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Fall into a Healthier Diet: Five Easy Steps

By Jess Kolko

With each new season I always think about small changes that I want to make in my life and diet. I feel that too often people want, and try, to make large, sweeping changes. Big changes tend to work only in the short term. Making small easy changes is the way to affect diet in the long term. Here are my top five tips for making little changes that add up to a big difference in the long term.

mz1. Make plants the focus. Whether you adopt Meatless Monday or just begin to increase your portion of plants every day, you are going to make a positive impact on your diet and overall health. Generally our portion size of meat is at least twice what a serving should be — 3 ounces, about the size of a deck of cards, is a standard (in the world of registered dietitians) portion of meat. When was the last time you had a 3 ounce portion of chicken or steak? Shifting the composition of your plate to include more plants ups the ante on vitamins, minerals and phytochemicals — all of which we could use more of for their disease protecting benefits. Checkout for even more reasons to increase the plants — there is even an environmental impact.

2. Add instead of take away. Making changes can be hard if you think about them as removing something from your diet or your life. How about making healthy additions instead? Adding a bowl of oatmeal to your breakfast can add a whole lot of nutrition. Add a handful or two of spinach to your smoothie, stir fry, pasta, salad or casserole. Add a serving of beans once or twice a week. By making these additions you are adding more fiber and more variety to your diet. Also, when you add you may actually be decreasing the number of calories you consume without even knowing it. By adding tasty nutritious foods to your plate you begin slowly to cut back on the not so great calories — seriously!

3. Cut down on oil. Use green pans (a better-for-you nonstick pan) or use a little broth to help you sauté without oil. Even cutting the oil in half when preparing your favorite recipes can pack a huge nutritional benefit. Oils contain little in the way of nutrition other than fat. Oils contain no vitamins or minerals. By reducing the amount of oil we use on a daily basis, and increasing our plant food intake, your nutrition will improve. In the year 2000 the average American ate 74.5 pounds of added fats and oils*an increase of 2/3 from the 1950s — any way you cut it that’s a lot of fat!

4. Eat more whole grains. The USDA urges us to make half of our grains whole. I encourage you to go beyond that and make most of your grains whole. It’s pretty easy these days with so many options in grocery stores and restaurants. There are whole grain versions of every baked-good from breads, to English muffins, to cakes. Stores are also stocking all kinds of interesting whole grains you can use as sides, stuffing, salads and much more. Branch out from brown rice and discover barley, quinoa, millet, farro and amaranth.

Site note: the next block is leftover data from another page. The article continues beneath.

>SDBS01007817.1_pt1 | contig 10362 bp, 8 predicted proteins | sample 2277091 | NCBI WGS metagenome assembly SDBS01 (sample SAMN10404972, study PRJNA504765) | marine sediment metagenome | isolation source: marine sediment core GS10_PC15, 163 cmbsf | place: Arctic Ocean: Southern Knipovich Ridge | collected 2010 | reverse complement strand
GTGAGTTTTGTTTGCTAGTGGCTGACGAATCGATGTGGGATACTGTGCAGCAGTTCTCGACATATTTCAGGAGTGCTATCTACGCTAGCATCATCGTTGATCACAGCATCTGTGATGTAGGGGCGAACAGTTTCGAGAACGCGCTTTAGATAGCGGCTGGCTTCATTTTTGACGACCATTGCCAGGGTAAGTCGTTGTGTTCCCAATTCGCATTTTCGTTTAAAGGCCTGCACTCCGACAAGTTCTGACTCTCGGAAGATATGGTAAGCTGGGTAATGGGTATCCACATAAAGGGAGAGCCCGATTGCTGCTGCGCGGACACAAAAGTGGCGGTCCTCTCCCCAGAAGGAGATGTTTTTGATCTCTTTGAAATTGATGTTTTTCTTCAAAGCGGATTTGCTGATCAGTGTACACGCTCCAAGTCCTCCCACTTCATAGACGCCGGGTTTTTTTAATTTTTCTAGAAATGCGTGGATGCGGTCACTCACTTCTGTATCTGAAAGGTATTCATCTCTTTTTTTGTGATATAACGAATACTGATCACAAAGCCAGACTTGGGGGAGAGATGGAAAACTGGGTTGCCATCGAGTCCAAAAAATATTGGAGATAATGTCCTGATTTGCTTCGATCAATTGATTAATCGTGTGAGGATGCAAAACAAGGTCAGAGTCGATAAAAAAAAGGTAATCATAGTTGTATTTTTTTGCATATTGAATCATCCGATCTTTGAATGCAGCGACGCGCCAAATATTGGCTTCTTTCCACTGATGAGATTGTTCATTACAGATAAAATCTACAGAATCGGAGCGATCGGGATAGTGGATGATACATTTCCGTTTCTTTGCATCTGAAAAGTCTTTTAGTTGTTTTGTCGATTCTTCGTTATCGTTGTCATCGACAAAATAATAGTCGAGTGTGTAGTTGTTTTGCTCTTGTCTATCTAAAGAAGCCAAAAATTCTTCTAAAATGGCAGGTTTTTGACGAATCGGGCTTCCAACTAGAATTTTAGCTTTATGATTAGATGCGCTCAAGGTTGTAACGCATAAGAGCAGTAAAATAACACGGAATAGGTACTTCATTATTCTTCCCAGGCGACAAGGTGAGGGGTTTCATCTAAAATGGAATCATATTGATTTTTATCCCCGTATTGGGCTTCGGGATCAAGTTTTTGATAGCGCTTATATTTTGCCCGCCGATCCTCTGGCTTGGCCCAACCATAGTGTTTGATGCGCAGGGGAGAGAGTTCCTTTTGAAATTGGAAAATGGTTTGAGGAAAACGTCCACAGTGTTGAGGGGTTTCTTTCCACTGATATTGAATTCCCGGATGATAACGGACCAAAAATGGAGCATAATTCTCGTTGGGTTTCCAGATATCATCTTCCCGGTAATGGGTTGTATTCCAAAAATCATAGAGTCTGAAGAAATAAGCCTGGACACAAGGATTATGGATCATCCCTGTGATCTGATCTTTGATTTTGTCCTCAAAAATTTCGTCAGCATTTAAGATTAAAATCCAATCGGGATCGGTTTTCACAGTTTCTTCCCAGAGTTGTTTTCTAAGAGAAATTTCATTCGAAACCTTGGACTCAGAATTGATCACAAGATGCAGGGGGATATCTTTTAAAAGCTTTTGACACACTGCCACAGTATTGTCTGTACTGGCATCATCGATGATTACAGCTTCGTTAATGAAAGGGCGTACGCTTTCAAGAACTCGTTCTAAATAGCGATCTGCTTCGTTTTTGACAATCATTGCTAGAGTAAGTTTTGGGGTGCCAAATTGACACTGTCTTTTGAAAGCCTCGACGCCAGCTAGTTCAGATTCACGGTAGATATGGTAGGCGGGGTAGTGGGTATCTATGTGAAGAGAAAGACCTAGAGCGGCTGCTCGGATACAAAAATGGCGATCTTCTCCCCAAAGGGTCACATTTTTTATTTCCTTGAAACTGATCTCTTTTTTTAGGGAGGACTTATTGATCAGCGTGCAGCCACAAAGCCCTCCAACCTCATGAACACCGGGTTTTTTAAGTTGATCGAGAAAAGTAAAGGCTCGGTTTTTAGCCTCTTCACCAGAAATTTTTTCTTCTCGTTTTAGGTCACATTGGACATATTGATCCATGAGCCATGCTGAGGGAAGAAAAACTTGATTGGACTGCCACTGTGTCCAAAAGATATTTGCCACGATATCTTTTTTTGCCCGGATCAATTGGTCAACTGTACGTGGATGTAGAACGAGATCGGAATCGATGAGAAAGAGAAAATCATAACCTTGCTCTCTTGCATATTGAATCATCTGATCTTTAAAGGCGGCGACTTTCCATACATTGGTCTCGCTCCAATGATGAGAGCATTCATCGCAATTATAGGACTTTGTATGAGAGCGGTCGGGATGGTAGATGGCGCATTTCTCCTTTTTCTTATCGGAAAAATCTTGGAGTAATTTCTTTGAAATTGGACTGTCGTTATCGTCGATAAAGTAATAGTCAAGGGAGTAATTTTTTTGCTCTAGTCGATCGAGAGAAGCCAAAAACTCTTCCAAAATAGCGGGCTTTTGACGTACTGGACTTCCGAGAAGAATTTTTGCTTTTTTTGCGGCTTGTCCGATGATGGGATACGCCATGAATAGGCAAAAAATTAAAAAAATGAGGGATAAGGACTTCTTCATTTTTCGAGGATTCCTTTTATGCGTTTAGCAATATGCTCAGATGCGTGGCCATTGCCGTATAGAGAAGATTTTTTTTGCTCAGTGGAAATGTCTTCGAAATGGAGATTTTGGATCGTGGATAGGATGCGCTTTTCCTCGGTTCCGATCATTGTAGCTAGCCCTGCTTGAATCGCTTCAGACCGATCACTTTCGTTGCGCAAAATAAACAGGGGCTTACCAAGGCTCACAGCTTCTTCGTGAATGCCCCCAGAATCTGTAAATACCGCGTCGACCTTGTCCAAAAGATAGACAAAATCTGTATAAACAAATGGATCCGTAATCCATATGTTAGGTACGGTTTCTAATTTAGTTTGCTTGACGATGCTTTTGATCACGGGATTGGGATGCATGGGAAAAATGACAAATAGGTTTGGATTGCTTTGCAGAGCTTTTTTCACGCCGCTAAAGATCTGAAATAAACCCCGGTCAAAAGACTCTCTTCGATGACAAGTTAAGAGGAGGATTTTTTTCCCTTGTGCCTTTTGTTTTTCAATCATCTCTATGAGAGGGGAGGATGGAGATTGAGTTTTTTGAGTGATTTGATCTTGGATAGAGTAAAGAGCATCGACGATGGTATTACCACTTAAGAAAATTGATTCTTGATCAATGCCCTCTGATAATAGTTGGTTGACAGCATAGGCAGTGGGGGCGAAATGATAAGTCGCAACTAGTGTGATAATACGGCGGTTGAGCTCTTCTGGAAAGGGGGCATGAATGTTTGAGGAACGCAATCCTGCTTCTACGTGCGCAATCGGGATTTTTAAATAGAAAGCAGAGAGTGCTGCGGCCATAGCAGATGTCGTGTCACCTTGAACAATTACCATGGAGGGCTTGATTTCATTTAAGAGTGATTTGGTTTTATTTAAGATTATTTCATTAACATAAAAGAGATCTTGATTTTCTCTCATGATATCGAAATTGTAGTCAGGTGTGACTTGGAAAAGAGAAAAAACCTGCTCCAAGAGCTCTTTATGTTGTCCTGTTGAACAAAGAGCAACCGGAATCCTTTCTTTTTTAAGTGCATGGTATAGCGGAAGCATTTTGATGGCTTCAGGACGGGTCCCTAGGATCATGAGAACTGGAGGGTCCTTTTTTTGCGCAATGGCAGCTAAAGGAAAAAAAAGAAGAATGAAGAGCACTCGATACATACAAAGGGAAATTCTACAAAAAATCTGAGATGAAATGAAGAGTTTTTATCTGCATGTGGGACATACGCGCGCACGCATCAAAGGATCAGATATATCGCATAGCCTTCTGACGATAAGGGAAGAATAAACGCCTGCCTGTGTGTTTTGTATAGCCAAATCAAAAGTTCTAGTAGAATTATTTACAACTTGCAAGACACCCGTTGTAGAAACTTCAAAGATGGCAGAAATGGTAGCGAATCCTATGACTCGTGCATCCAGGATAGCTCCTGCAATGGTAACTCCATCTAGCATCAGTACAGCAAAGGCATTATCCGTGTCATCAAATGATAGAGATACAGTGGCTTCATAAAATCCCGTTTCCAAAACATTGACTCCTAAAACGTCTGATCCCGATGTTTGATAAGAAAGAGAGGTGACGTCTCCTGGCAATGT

5. Check the sugar bowl. In general we consume a lot of added sugars and most of it without us really knowing. Sugar sweetened beverages are a huge contributor here. Some examples of sugared beverages are energy drinks, sports drinks, enhanced waters, sodas, teas and other soft drinks. Liquid calories don’t register properly in our systems. We take in the calories, but since it’s not really food our stomach doesn’t feel full from consuming the calories. Let’s put it another way; to get 100 calorie from an average drink you need about two cups. In order to get 100 calories from spinach you need to eat 15 cups—the difference in volume is huge! It’s really easy to gulp down a 16 oz drink, but way hard to eat 15 cups of spinach. Since Americans consume about half a cup of sugar a day we can really help our waistlines if we trade these sweet drinks for water, unsweetened tea, or sparkling water, and filling up on the spinach.

By incorporating these five simple tips you can dramatically improve your overall diet. But, don’t make these changes all at once. Start with one and make it a habit for a few weeks to a month, then start to incorporate another. Gradually you will see the difference.

Jess Kolko RD, LD, is the Healthy Eating Registered Dietitian and Culinary Educator at Whole Foods Market’s global headquarters. Jess is a co-founder of the Nutrition Hotline — a volunteer organization staffed by RDs to answer nutrition questions for those that may not have the funds for private consultation. When she is not knee-deep in nutrition Jess enjoys training and competing in long distance triathlon and running events.

Athletic Foodie LogoThis article originally appeared on, founded by Olympic gold medalist Garrett Weber-Gale and his family, who believe that good taste and healthy food really can go together.

The views expressed in this article are the opinion of the author and not necessarily the practices of USA Triathlon. Before starting any new diet or exercise program, you should check with your physician and/or coach.